The first element I love about ARIA is also the element most commonly associated with the show. Iyashikei is a term that literally means “healing-type [show]”, and many consider ARIA to be the quintessential example of an iyashikei show. I have talked about iyashikei in the past, and how sometimes, all you need after a long, tiring day is a nice, relaxing show that is all about finding the good things in life. That said, this element is also the reason why ARIA is not a popular, mainstream anime: most people look to anime for some sort of excitement, either with action, drama, or comedy. ARIA is relatively lacking in all three, as they generally do not contribute too well to the iyashikei nature of the show. (There is some comedy, but nowhere near the level of even a standard comedic slice-of-life show). You have to be in the right mood to want to watch ARIA, where you are ready to relax your mind and simply let the raw peacefulness of the show wash over you.

I personally recommend watching right before bed. Either it’s nice and relaxing, or it bores you and helps you fall asleep. Win-win situation!

The show is certainly really good at it, though. This is one part where, as an anime, this show has an advantage over its manga source material. Whereas with the manga you can quickly flip through the pages and read through at your own pace, the anime forces you to move along at its own pace. That might not sound appealing, especially if you aren’t looking for a slow, relaxing show, but if you are, there’s something especially nice about releasing control of the story’s pace to the show and letting yourself enjoy the ride, as if you yourself were on a gondola tour. The show’s beautiful visuals, relaxing music, and overall positivity all add to the “healing” factor of this show, which make for a unique experience.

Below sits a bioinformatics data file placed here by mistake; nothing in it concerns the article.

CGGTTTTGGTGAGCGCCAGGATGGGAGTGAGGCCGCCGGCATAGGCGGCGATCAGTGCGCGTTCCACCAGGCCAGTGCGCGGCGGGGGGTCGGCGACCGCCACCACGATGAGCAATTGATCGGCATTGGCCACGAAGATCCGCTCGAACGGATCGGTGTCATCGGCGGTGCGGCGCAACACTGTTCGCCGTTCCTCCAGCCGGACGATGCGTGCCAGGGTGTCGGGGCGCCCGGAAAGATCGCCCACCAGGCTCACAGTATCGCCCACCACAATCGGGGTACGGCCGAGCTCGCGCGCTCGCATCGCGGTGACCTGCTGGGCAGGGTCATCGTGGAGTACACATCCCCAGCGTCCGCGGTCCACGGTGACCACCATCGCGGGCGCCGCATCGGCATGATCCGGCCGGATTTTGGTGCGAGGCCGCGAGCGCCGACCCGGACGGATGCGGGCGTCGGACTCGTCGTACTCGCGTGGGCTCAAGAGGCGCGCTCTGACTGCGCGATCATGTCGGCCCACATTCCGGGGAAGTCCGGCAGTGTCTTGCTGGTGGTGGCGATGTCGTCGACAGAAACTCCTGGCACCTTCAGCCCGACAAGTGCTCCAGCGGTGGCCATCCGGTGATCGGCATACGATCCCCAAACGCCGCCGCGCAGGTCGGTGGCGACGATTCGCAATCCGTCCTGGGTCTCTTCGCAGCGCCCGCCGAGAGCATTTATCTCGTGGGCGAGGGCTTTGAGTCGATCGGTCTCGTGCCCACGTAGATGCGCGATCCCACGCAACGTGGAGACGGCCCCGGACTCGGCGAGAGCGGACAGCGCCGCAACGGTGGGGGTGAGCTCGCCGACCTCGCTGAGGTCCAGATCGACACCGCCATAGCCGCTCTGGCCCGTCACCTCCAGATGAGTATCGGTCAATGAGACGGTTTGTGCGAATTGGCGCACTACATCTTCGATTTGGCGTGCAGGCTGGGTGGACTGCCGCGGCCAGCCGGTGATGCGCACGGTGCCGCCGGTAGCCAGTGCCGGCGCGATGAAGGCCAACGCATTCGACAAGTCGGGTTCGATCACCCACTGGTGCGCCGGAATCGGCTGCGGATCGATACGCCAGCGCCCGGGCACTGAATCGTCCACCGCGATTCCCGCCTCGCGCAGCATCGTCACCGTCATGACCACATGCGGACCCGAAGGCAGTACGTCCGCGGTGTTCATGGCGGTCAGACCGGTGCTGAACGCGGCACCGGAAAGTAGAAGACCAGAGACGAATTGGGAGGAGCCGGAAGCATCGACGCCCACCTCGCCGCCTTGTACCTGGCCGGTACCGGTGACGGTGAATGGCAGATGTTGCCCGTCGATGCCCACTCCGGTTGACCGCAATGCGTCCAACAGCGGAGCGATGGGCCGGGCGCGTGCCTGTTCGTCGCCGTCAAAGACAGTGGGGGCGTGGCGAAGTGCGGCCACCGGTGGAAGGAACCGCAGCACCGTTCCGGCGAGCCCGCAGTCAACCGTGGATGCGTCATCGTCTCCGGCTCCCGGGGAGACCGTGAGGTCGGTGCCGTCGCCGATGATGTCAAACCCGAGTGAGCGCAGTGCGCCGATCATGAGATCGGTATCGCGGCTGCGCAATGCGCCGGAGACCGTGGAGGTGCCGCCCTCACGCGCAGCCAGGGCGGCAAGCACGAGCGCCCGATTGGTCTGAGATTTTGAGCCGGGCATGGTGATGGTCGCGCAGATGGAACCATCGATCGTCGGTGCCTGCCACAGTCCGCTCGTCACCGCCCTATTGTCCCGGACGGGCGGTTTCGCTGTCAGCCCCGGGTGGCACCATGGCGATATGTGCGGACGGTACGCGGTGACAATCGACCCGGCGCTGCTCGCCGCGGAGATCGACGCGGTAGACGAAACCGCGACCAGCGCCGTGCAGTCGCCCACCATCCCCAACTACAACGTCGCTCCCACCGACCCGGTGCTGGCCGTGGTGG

Personally, I love iyashikei shows for how they go against the usual conventions of fiction to present a story that can be enjoyed in a different way. While I understand that this type of show is not for everyone, I definitely encourage everyone to know about this type of show and what it can offer. Maybe, one day, you will find yourself in that right mood where you want something relaxing to watch, and then you will look up ARIA or another iyashikei show, watch an episode of it, and fall in love with this type of show as well.